History and Trajectory of Classifying Disease
An hfm Web Extra
Classifying is a first-level analytical initiative, a rudimentary tool for the intellect to understand its environment. Efforts to classify diseases were predated by the attempt to understand and statistically report the causes of death in the Seventeenth Century. These efforts continued in various forms through the work of the International Statistical Institute culminating in the 1893 adoption of the International List of Causes of Death. Healthcare experts then recognized the value in developing standard nomenclature to describe nonfatal diseases, and a parallel list was adopted in 1909. In 1910, the U.S. Department of Commerce translated the second revision of the list into the International Classification of Causes of Sickness and Death.
In 1948, the World Health Assembly adopted the recommendations of the World Health Organization (WHO) for the sixth revision. The seventh and eighth revisions of the newly named International Classification of Diseases (ICD) occurred in 1955 and 1965, the decade ICD was used increasingly for indexing hospital medical records. The ICD-9 code set was adopted in 1975 and implemented in 1979.
Identifying and classifying disease has been an important discipline underlying the growth of science. The ability to isolate variables is essential to differentiating, diagnosing, understanding and treating disease on both an individual and a population basis. It has been more than 30 years since the last update; the conversion is long overdue.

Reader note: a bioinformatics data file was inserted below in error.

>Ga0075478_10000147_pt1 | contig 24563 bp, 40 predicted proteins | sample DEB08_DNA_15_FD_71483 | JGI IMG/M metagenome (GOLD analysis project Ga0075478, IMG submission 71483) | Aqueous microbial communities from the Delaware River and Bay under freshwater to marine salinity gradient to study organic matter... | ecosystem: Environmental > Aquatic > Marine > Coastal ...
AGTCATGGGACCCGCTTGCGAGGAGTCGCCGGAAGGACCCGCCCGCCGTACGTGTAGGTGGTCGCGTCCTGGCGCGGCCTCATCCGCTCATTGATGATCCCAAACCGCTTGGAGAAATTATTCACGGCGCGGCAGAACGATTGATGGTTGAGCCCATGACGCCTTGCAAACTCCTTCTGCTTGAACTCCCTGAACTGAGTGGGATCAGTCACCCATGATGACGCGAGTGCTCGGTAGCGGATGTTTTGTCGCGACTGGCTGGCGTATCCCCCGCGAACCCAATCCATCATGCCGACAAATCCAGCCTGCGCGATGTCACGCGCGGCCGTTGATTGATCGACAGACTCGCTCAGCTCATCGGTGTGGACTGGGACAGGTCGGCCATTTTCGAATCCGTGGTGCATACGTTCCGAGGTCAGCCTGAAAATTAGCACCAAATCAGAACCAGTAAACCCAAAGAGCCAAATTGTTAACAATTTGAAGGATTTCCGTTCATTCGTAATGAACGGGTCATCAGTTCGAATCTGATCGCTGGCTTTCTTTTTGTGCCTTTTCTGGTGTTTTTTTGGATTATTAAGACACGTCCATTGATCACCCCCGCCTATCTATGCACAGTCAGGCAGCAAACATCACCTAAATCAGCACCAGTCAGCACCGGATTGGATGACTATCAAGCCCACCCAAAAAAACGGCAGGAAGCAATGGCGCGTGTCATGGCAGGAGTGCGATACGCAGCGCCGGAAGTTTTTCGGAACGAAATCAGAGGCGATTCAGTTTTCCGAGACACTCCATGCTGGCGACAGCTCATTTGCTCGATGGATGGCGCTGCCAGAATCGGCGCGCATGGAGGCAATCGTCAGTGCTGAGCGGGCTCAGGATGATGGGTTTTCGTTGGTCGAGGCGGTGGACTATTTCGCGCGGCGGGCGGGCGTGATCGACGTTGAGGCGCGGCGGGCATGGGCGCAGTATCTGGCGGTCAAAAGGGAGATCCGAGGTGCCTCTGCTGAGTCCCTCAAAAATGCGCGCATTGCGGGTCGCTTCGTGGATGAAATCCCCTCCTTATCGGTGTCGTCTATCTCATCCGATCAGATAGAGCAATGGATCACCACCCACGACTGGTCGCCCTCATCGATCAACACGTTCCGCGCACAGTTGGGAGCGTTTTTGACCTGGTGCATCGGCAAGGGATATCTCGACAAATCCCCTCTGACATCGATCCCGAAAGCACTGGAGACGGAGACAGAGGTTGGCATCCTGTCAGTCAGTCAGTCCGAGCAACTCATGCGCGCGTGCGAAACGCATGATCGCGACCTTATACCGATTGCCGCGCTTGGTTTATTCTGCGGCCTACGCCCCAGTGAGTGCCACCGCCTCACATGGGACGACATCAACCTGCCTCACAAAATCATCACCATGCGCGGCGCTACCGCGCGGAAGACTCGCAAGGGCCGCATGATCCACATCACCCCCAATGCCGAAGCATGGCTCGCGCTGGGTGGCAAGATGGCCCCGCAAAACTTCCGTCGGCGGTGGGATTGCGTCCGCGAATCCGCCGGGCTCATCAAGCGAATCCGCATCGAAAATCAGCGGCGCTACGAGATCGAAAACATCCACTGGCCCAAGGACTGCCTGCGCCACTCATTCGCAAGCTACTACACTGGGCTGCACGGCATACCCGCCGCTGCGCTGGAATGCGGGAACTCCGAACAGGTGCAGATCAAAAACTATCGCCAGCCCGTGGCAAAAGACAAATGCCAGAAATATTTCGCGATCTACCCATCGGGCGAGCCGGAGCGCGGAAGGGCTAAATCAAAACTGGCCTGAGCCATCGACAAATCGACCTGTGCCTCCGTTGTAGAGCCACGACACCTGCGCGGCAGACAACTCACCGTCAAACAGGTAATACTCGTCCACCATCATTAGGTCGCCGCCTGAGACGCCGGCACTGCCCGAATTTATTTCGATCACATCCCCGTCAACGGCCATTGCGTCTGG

ICD-10 was first adopted by WHO in 1990 and came into use internationally in 1994. The United States is the last major international participant to make this conversion. The Centers for Medicare & Medicaid Services (CMS) adopted ICD-10, which has been continuously revised by WHO since 1994, in January 2009 and published the code set for use in the United States as ICD-10-CM (Clinical Modification) for diagnosis coding and ICD-10-PCS (Procedure Code Set) for inpatient hospital procedure coding. ICD-10-CM or ICD-10-PCS/CM can be used to refer to both code sets.
ICD-10-CM is maintained by the Centers for Disease Control and Prevention's National Center for Health Statistics. ICD-10-PCS is maintained by CMS.
Physicians will not bill for their services under ICD-10, continuing rather to use the Current Procedural Terminology (CPT®) code set.
For more information, see Philip Ronning's "ICD-10: Obligations and Opportunities," hfm, August 2011.
Publication Date: Monday, August 01, 2011